By Subha Robert William
RashDash’s Oh Mother opens up with mess. Abi and Helen find themselves in a place of undoing. As they are left with just five minutes before the show starts, things around them are in disarray. A dishwasher, baby toys, toy babies, nappies and a cello set the scene. They apologise to the crowd for the clutter. But instead of coaxing these things into a tidy assemblage, they find a resolve in embracing the untidiness. Throughout the play, societal expectations are challenged and overturned. But there is no simple fix to the unexpected and ceaseless demands that motherhood entails. Instead, the performers lay bare their own self-reflexive ponderings. What does it mean to be vulnerable while caring for another individual? How do we care for and nurture relationships both to ourselves and to the people around us?
The scenes are barely linear, throwing out assumptions that plot and narrative have to coexist. Instead, in weaving together rich and purposeful vignettes of monologues, truthful conversations, song and movement, we are taken on an expansive and imaginative journey where multitudes of contrasting emotions of experiencing motherhood are celebrated and approached with care.
Image credit: https://sohotheatre.com/shows/oh-mother/
The play is only made buoyant by Simone Seal’s glorious melodic cello compositions which create an atmosphere of gentleness and calm amidst the chaos and noise of everyday life. Simone’s exquisite compositional skills is not their only gift. Their versatility in navigating their role as both parent and child is carefully executed. In a scene with Helen Goalen who plays the role of Simone’s parent, we witness Simone stripped to their rawest and vulnerable form as they confront their mother’s refusal to accept their gender as non-binary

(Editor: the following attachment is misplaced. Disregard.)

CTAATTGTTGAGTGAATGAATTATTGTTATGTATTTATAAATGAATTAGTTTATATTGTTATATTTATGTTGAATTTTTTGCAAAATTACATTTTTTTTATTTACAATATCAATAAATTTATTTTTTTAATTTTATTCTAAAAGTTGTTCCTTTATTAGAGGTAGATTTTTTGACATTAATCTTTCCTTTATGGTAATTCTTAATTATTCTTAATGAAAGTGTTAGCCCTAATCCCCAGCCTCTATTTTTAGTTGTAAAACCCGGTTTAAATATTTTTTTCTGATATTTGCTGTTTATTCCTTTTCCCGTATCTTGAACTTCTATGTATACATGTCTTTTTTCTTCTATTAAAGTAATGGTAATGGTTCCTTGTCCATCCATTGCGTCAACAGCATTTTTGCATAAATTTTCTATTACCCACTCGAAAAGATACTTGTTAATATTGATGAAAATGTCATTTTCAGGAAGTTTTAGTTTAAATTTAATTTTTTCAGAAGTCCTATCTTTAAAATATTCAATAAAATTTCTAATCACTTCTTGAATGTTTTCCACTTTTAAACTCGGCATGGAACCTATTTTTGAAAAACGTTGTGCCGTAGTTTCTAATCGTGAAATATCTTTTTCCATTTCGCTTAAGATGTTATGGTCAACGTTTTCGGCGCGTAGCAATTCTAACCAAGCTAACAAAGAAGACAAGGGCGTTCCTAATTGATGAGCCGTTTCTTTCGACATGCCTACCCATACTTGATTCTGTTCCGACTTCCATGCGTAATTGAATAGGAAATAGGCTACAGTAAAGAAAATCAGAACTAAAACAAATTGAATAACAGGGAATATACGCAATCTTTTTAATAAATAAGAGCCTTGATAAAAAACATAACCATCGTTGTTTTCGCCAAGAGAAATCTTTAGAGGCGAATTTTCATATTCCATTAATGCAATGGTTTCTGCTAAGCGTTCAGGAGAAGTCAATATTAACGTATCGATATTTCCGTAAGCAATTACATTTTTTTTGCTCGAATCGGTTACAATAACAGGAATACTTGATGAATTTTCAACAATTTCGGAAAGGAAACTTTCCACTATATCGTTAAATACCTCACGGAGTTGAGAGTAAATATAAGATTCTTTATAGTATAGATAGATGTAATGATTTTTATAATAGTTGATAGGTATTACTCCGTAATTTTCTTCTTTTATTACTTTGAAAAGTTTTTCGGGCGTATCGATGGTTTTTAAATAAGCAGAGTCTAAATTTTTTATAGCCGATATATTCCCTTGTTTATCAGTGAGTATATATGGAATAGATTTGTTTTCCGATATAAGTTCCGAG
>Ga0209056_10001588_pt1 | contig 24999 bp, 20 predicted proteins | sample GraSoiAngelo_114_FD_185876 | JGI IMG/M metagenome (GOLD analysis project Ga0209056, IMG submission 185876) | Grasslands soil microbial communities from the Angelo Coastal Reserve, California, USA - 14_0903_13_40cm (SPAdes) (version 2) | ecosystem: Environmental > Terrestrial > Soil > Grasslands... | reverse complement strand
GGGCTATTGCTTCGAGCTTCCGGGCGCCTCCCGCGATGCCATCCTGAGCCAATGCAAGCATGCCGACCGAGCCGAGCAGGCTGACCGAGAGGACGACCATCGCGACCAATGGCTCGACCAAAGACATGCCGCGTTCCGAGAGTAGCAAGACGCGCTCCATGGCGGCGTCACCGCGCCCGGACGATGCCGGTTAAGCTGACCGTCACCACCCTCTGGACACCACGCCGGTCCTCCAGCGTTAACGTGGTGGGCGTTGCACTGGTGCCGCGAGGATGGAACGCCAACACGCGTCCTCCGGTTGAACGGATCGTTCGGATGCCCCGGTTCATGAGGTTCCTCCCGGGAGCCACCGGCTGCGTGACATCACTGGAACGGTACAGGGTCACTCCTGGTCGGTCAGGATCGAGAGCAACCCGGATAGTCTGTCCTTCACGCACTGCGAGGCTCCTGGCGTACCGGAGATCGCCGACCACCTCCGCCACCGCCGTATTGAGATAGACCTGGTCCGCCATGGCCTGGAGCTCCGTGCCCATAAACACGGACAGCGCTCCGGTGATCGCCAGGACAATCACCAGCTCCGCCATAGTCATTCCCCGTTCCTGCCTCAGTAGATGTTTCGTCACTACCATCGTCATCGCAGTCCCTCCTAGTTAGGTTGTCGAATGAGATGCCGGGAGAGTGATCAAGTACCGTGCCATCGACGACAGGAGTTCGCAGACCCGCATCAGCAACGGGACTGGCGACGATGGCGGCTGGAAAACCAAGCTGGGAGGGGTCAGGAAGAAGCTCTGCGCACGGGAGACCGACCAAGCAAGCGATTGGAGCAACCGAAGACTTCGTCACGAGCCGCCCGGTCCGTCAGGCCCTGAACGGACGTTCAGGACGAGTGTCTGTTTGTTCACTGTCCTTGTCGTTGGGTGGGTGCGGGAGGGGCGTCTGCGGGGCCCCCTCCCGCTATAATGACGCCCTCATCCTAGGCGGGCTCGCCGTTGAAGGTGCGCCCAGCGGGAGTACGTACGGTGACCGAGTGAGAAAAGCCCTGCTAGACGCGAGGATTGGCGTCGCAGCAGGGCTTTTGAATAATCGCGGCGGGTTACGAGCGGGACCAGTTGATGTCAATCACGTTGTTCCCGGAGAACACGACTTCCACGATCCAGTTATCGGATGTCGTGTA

While moments like these demand emotionally charged dialogues, other scenes which require such confrontations are often conveyed in dance sequences. In routines between Abi and Helen, where they take on the role of co-parents, their careful and considered movements find their bodies intuitively moving closer towards each other. In the midst of their contemporary sequence, their growing irritation of each other is briefly suspended as their bodies intertwine. At other times, their bodies are moulded and morphed to fulfil different roles. In one sequence, Helen folds her body into the dishwasher to escape a persistently crying baby.
Though it may seem that the sequences of scenes move quickly from one to another as they take on a breadth of issues around motherhood (loss, love, anxiety, and grief), the poignant and poetic dialogues facilitate a nuanced dissection of each of these experience. By the end of the play we are left with a powerfully evocative and raw portrayal of motherhood, one that inspires us to dream of better worlds in the process.
Subha is a final year PhD candidate at the English department, researching Archaeology, Literature and Women in the 19thc provincial press.
Blog posts on King’s English represent the views of the individual authors and neither those of the English Department, nor of King’s College London.
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